An endangered sea turtle has found a new home in a UK aquarium | Daily News Byte

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The National Marine Aquarium, the largest exhibit of marine life in the United Kingdom, has officially welcomed Heidi, an Olive Ridley turtle rescued from the Maldives in 2018.

Heidi began a 26-hour trip to the aquarium in Plymouth, England in early November and spent her time in isolation from other animals. The gate separating Heidi from her new home, the Great Barrier Reef exhibit, was lifted on Tuesday and she was introduced to her tank mates for the first time.

“He hasn’t seen other large marine life in over 4 years so it will take him a while to get used to the stingrays and groupers already in the tank,” said Marcus Williams, curator of the aquarium and the Ocean Conservation Trust. An email statement.

“He has enjoyed swimming on the surface and playing in the water currents but it may be a while before he willingly dives down to explore the rest of the tank.”

After her initial rescue in 2018 from a ghost trap in South Male Atoll, or lost or abandoned fishing gear, Heidi spent four years at the Olive Ridley Project, the first veterinarian-led turtle rescue center in the Maldives, where she spent Surgery and rehabilitation.

Heidi’s injuries from the net were so severe that her left front flipper was amputated. He also no longer has movement in his right front flipper, so experts at the rescue center consider him essentially a double amputee.

Heidi is still able to get around using her back legs. But this reduced mobility will protect the 64-pound (29-kilogram) sea turtle from hunting and foraging for enough food and predators in the ocean. Unable to survive on her own, Heidi is unfit to be released back into the wild.

Heidi’s condition isn’t stopping her from making new friends, though — something her doctors hope she’ll continue to do in her new home.

“You come in the morning, and she’ll get up with the little flippers on her back and say good morning to you every day,” says Dr. Olive Ridley, head veterinarian of the Olive Ridley Project at Heidi’s time. Claire Petros said. Rehabilitation

“We couldn’t serve to release them like we did, so I hope people see how beautiful he is and realize that turtles have incredible personalities too.”

While Heidi was able to find her forever home, ghost nets and other ocean debris pose a threat to turtles and countless other marine species around the world.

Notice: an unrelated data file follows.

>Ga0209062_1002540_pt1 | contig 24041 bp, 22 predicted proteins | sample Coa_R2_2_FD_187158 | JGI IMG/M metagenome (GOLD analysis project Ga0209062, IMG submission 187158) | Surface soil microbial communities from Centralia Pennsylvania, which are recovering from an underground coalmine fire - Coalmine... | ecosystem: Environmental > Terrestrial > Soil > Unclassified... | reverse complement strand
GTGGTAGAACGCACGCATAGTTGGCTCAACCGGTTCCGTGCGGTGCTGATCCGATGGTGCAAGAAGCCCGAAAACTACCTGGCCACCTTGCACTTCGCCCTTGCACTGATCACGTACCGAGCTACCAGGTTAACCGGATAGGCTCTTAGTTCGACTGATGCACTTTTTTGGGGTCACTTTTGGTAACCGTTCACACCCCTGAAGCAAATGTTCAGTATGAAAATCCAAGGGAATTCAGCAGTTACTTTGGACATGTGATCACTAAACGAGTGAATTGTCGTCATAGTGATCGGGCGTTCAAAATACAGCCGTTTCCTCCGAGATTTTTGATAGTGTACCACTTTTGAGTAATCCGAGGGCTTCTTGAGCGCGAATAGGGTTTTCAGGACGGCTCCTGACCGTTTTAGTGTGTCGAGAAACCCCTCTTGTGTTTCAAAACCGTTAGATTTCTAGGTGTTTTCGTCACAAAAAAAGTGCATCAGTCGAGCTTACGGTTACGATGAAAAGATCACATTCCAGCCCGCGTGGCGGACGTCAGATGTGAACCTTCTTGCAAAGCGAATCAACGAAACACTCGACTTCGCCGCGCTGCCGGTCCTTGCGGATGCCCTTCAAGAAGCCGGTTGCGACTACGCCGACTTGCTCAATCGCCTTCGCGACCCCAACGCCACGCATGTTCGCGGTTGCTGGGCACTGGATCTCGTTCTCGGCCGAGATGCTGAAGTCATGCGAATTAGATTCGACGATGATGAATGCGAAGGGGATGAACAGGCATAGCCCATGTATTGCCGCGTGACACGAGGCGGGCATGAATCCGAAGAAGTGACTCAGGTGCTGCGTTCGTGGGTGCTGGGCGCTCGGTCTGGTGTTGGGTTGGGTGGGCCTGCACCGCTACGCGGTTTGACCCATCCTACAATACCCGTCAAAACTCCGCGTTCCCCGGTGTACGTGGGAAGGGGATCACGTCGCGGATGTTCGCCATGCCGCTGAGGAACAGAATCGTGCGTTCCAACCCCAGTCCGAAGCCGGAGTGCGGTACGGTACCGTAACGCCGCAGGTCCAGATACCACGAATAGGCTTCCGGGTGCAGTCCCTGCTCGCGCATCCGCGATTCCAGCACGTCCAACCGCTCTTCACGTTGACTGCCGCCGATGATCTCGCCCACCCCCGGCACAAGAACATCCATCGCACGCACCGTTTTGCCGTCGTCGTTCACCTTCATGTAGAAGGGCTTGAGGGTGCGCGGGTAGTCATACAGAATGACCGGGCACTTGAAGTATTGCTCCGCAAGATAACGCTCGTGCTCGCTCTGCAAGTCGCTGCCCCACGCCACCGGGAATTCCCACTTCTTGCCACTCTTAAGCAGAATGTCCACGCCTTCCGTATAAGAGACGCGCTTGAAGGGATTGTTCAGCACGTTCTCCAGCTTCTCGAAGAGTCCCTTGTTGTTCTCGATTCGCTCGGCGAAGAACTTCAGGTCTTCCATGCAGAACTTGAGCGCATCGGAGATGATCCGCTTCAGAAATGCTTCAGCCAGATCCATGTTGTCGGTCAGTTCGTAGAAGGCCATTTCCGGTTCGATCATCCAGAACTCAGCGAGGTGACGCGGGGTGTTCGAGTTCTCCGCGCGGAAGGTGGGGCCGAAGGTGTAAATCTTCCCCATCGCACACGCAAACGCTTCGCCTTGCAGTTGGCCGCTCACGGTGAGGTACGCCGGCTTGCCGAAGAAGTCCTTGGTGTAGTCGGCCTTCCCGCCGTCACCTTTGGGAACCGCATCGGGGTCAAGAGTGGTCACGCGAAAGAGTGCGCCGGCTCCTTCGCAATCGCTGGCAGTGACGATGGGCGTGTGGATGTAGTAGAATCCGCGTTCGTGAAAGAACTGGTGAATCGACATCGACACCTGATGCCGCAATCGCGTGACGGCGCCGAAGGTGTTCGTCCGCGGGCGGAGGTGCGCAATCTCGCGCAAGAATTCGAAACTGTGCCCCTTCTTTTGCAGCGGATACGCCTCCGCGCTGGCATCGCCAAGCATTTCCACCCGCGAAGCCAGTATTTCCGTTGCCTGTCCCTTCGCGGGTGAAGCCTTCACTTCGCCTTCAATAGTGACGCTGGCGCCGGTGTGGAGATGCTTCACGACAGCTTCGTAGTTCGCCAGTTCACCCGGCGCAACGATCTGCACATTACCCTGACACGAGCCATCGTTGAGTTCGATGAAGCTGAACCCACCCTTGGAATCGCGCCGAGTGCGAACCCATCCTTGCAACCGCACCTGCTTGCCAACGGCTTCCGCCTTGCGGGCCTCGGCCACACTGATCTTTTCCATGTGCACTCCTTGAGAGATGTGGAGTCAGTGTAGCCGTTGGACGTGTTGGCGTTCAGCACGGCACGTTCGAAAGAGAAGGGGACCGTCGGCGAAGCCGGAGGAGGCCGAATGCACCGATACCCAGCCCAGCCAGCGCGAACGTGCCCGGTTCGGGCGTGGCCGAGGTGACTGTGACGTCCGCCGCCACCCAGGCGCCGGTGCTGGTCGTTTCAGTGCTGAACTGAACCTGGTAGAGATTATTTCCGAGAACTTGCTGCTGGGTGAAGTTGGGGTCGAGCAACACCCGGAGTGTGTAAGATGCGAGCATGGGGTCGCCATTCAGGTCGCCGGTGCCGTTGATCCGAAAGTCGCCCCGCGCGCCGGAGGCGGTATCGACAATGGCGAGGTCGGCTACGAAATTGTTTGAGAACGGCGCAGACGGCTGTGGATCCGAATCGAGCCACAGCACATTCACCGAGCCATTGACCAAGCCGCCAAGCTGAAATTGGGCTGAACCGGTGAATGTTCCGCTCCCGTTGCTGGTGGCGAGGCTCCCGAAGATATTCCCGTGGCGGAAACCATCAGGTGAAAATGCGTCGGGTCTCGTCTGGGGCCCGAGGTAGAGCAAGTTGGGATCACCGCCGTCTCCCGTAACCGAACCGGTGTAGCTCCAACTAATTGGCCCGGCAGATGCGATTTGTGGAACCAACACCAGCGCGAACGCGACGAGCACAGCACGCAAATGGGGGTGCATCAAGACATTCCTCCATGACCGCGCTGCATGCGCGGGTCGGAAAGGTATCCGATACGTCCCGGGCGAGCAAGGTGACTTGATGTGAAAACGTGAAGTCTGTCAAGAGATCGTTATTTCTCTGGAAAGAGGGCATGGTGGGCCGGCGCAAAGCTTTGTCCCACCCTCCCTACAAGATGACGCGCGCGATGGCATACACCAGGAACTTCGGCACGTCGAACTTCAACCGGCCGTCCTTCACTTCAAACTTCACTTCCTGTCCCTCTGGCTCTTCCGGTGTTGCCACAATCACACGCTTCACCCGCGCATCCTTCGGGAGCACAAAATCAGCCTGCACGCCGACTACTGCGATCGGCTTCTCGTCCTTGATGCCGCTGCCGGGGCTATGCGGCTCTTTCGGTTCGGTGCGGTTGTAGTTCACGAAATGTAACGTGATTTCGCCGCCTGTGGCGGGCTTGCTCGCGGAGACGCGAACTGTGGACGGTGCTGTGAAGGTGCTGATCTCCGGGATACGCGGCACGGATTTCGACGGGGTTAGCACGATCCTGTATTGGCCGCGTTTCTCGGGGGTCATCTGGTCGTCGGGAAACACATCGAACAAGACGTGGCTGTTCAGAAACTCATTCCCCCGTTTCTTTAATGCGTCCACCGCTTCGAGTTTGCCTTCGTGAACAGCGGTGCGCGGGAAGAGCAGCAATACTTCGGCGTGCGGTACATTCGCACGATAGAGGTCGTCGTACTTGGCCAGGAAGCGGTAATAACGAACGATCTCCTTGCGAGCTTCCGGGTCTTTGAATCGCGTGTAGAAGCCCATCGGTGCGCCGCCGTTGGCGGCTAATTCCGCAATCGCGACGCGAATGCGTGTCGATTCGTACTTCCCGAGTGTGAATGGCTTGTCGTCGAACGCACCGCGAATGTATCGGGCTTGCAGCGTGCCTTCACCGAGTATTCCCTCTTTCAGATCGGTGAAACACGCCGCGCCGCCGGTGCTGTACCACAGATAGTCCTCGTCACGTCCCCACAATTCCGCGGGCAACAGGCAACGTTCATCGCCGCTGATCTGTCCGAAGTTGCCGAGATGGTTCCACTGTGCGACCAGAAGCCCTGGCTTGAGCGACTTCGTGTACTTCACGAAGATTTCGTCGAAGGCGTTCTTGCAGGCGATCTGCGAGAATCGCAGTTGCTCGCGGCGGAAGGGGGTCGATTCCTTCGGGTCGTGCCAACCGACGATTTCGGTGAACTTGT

Heidi swims on sea grass during rehabilitation with the Olive Ridley Project, a veterinarian-led turtle rescue center in the Maldives.

A 2018 study of the Great Pacific Garbage Patch — a 1.6 million-square-kilometer (617,763-square-mile) collection of trash in the Pacific Ocean more than twice the size of Texas — found that more than half of the area’s total plastic mass comes from nets, ropes and lines.

According to World Animal Protection, each year, more than 136,000 turtles, dolphins, whales and seals become entangled in abandoned nets or gear. Some of these gears take up to 600 years to break down, causing “tremendous suffering” to the animals caught in them.

“As humans, we have harmed this wild animal. (Heidi) got these injuries because of the ghost netting, and I think she’s going to be able to tell people the story of what’s going on with the other turtles out there,” Petros said.

Indeed, Heidi will serve as an ambassador for ghost net injuries at the National Marine Aquarium.

Sea turtles that receive a single amputation are usually released into the wild because they are still able to swim successfully with three flippers. Sea turtles are naturally very strong, and single amputees can benefit from the support of the water beneath them in their marine environment, so prosthetics are not needed.

Heidi underwent surgery at the Olive Ridley Project and spent four years rehabilitating there.

Prosthetics are not an option for Heidi or other double-amputee turtles.

A turtle has the same sensation in its shell as a human feels under a fingernail, Petros said, thanks to nerve endings protected by the top layer of the shell and the keratin that makes up our nails, respectively. A sea turtle amputee is immediately uncomfortable with the strap pressure required to hold the prosthetic flipper against its body.

“Even if you attach the prosthetic to what’s left of their flipper or to the amputated part, it doesn’t give it any functionality,” Petros said. “It’s just weight to them, it’s not really a thing.”

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